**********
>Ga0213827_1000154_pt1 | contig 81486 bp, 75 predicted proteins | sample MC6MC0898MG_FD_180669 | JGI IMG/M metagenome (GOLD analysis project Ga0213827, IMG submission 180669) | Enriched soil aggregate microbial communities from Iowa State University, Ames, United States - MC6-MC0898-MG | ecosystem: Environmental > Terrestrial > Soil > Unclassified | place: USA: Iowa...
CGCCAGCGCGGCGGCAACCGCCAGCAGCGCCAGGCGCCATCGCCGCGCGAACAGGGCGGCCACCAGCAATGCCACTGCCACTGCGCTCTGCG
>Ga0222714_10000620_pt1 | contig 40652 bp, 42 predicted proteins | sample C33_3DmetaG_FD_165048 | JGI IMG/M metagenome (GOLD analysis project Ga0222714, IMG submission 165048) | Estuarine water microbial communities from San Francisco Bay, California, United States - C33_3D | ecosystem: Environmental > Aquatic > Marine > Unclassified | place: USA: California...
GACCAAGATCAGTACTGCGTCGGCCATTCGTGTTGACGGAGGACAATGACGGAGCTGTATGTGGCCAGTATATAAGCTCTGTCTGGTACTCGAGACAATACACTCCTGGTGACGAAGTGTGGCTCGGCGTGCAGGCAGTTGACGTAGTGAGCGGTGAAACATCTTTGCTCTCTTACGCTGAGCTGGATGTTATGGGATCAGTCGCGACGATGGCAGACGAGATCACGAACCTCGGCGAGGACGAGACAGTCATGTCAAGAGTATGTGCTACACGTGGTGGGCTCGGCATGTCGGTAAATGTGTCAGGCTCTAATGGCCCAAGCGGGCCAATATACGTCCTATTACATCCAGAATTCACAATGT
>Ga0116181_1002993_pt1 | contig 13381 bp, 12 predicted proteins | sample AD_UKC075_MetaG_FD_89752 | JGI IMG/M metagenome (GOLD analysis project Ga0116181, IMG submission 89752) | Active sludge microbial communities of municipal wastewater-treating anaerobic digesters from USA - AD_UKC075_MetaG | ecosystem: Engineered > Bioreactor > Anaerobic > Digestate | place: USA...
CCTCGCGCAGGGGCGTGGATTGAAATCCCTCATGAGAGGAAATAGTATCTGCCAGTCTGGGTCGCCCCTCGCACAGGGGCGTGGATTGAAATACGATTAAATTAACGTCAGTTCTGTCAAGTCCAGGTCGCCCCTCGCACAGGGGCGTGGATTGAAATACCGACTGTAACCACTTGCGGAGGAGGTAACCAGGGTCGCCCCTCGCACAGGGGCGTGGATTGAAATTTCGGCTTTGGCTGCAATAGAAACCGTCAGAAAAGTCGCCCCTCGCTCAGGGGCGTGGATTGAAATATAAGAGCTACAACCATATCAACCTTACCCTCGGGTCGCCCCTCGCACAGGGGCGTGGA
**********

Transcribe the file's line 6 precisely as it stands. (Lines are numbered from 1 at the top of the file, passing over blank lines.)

CCTCGCGCAGGGGCGTGGATTGAAATCCCTCATGAGAGGAAATAGTATCTGCCAGTCTGGGTCGCCCCTCGCACAGGGGCGTGGATTGAAATACGATTAAATTAACGTCAGTTCTGTCAAGTCCAGGTCGCCCCTCGCACAGGGGCGTGGATTGAAATACCGACTGTAACCACTTGCGGAGGAGGTAACCAGGGTCGCCCCTCGCACAGGGGCGTGGATTGAAATTTCGGCTTTGGCTGCAATAGAAACCGTCAGAAAAGTCGCCCCTCGCTCAGGGGCGTGGATTGAAATATAAGAGCTACAACCATATCAACCTTACCCTCGGGTCGCCCCTCGCACAGGGGCGTGGA